But regarding all this “trying to connect,” I think things will work out fine as long as you are polite, friendly, and have good books! If you have a genuine interest in your readers and really do appreciate them, I’m sure it’ll come across 🙂

The Writer Revising for Subs!


What great answers, Savannah and Kat!  I can’t really add much to them.  I do want to say that, for me, it hasn’t been the number of readers I’ve found online, but the quality of those readers that has mattered.  Savannah’s point about being responsive to people who reach out to you is really important, but not every person you speak with online is destined to be a real friend or even a potential reader of your work.  Since I took most of my writing down from Fiction Press, I’ve become very careful about the people I invite to read my writing.  I recently made a wonderful friend that I connected with through Let the Words Flow, (hi Rosie!) but I waited until I found out a bit about her reading habits, reviewed her book list ongoodreads.com, and got a sense that she might enjoy what I write, before I invited her to read something I’d written.  Of course, when I regularly posted on Fiction Press, I couldn’t hand-pick my readers, but I did try to write story descriptions that would attract the readers most likely to enjoy my work.  Posting regularly on FP helped, as well, as did responding to every comment or question, as Savannah pointed out.  Being friendly and open really goes a long way in our ultra-connected, oddly fragmented world!  🙂

The Writer on Subs!


As a writer, how do you connect to readers? As a reader, what do you like to see from writers?

4 Responses to “QOTW: Connecting with Readers”

  1. authorguy January 7, 2011 at 7:21 AM #

    Thanks, ladies, for answering my question today. I already follow most of this advice, except possibly the part about replying to every comment I get on my blog. I am very much of the mindset that networking solely to sell my books is not a good thing. I will admit that if I weren’t trying to find readers for my books I almost certainly wouldn’t be on any social networking sites. In fact my most recent blog post was on the way my social networking has changed over the last year, and all of that is due to my publisher and my books.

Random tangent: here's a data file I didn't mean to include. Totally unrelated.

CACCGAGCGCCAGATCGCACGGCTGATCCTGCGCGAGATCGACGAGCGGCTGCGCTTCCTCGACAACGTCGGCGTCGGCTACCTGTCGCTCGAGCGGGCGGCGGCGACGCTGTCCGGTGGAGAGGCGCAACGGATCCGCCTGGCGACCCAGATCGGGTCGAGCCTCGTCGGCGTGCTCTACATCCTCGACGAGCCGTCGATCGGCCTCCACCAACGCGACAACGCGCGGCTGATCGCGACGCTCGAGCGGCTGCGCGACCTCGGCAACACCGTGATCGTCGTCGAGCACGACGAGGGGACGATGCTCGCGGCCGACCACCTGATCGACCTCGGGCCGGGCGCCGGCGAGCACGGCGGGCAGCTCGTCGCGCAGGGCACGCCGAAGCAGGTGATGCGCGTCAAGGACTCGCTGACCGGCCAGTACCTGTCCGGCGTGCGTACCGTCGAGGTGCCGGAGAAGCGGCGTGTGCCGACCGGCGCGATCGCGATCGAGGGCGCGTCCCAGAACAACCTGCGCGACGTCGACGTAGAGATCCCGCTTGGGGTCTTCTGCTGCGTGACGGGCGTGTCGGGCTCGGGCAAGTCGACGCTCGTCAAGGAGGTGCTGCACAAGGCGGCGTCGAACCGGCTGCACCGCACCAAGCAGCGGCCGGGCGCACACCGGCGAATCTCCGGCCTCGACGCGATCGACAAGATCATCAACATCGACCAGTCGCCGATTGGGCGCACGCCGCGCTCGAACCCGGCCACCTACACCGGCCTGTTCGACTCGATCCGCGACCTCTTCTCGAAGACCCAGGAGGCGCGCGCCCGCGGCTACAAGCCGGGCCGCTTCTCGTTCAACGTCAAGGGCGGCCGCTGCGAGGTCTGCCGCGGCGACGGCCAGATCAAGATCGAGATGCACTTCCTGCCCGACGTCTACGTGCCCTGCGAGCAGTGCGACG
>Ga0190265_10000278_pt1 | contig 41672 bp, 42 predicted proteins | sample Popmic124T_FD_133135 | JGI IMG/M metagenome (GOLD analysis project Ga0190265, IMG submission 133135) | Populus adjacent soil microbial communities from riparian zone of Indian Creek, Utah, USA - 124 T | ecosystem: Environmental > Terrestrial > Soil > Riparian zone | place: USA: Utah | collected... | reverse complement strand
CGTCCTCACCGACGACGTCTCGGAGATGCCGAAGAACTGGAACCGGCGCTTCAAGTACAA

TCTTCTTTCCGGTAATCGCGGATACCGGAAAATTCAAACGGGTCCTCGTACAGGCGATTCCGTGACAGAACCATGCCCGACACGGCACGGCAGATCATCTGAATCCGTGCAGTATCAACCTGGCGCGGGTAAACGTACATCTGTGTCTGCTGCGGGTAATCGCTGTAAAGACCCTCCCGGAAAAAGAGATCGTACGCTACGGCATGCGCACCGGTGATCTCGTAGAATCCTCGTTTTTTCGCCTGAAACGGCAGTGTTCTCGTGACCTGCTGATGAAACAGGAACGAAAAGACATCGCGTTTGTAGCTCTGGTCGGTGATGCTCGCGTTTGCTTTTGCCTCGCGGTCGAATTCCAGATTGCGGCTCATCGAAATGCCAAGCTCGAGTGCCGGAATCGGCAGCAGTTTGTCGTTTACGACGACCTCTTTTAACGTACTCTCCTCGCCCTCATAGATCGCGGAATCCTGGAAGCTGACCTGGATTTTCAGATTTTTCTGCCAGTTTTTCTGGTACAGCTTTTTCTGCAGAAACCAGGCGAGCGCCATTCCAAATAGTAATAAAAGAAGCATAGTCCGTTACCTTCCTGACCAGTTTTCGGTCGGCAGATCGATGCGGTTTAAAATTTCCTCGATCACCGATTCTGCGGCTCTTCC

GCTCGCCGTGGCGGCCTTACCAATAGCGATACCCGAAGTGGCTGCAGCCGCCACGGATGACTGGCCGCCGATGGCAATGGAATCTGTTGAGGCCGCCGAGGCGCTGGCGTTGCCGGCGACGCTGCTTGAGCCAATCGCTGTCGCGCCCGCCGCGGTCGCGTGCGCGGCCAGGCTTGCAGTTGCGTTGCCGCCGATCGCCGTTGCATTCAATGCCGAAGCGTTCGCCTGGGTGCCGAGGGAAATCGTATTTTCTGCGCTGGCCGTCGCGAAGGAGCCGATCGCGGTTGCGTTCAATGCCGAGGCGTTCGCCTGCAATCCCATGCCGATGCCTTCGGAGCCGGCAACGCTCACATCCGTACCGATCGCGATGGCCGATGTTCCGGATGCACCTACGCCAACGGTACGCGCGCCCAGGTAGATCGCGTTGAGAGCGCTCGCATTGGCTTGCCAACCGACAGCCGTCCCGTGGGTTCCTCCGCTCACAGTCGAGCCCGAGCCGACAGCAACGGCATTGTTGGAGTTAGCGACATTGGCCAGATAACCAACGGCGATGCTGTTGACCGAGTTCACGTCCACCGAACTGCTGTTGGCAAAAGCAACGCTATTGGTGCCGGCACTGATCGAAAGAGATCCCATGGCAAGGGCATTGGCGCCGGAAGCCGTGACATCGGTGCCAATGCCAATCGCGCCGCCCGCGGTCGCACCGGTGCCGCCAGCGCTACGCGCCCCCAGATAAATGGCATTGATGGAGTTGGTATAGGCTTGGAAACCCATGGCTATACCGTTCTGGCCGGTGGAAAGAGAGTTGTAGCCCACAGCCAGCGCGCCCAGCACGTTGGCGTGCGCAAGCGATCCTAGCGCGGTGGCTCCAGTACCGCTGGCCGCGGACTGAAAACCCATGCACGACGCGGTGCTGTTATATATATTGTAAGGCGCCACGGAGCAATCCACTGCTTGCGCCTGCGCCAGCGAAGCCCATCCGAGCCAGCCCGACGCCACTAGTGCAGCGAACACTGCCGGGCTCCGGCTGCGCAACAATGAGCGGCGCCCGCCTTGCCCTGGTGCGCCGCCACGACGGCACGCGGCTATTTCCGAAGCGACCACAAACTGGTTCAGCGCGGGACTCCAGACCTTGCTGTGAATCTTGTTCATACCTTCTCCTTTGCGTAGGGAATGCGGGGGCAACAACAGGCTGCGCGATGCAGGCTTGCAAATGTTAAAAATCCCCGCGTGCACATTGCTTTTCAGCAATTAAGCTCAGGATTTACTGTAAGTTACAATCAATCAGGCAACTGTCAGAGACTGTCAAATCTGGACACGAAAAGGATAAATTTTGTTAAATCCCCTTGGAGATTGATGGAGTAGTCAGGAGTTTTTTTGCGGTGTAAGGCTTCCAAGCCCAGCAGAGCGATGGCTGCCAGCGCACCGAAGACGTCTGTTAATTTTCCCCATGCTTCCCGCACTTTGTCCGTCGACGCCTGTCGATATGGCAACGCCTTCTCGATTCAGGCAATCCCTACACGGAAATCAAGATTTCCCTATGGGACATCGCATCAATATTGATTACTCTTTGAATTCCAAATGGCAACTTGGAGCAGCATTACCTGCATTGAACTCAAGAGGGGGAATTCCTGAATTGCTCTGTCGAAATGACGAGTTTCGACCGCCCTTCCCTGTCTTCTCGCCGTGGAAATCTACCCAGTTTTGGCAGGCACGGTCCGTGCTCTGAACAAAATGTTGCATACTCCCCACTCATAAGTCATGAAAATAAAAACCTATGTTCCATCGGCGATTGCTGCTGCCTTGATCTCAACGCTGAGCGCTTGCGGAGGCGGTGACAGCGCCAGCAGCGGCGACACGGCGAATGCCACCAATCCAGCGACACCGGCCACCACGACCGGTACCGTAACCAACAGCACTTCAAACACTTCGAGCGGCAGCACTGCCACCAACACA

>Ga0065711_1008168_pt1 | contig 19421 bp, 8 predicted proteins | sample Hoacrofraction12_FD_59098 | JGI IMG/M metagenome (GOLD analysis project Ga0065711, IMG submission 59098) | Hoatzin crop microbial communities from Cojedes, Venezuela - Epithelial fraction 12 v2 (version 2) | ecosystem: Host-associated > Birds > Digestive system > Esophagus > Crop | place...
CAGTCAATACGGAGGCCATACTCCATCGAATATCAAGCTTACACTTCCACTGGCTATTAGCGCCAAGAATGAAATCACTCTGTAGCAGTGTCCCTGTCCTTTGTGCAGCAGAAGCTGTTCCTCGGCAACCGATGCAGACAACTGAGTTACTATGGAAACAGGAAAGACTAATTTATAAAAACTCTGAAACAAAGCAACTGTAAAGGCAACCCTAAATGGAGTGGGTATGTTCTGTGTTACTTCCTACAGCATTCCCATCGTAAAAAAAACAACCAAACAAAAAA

Marc Vun Kannon

    • Julie Eshbaugh January 7, 2011 at 12:52 PM #

      Hey Marc! Thanks for the great question! I agree it can be a very difficult task to stay fully engaged online and not come across as “salesy.” But your true readership will know the difference! The people you are writing for – once they find you – will be grateful that you reached out to them! 🙂

  2. Rosie G January 7, 2011 at 11:08 AM #

    Hey all,

    I have to agree that as a reader rather than a writer i love being able to connect with an author, whether it’s the answering of a question or just a hello it makes you happy that the author has taken time out to reply to you, that they have noted your interest in them and their work.

    As Julie said, she has let me read her manuscript which felt like an amazing honour as i’m not a writer and didn’t feel like i was qualified to make jusgements about someone elses hard work.

    However i think that having had that opportunity i feel connected to the story and it makes me sooo impatient for it to be published so i can buy it and put it on my shelf and make all my friends buy it too…..that or i will buy hundreds of copies and give everyone a copy for their birthday.

    I know its not a strategy used to engage readers on a large scale but i think it definitely shows that reader connection can be pretty varied, yet still effective.


    • Julie Eshbaugh January 7, 2011 at 11:52 AM #

      Hey Rosie!

      Thanks for commenting here! I think you bring up an important point when you mention that you’re a “reader rather than a writer.” Being a “reader,” in my opinion, makes you just as qualified to make judgments on a book, since eventually it’s readers who will decide if a book is good or bad and whether it deserves to be mentioned to their friends. You probably made me just as happy by agreeing to read FIREFLY as I did by asking you to read it! I’m thrilled you liked it so much! 🙂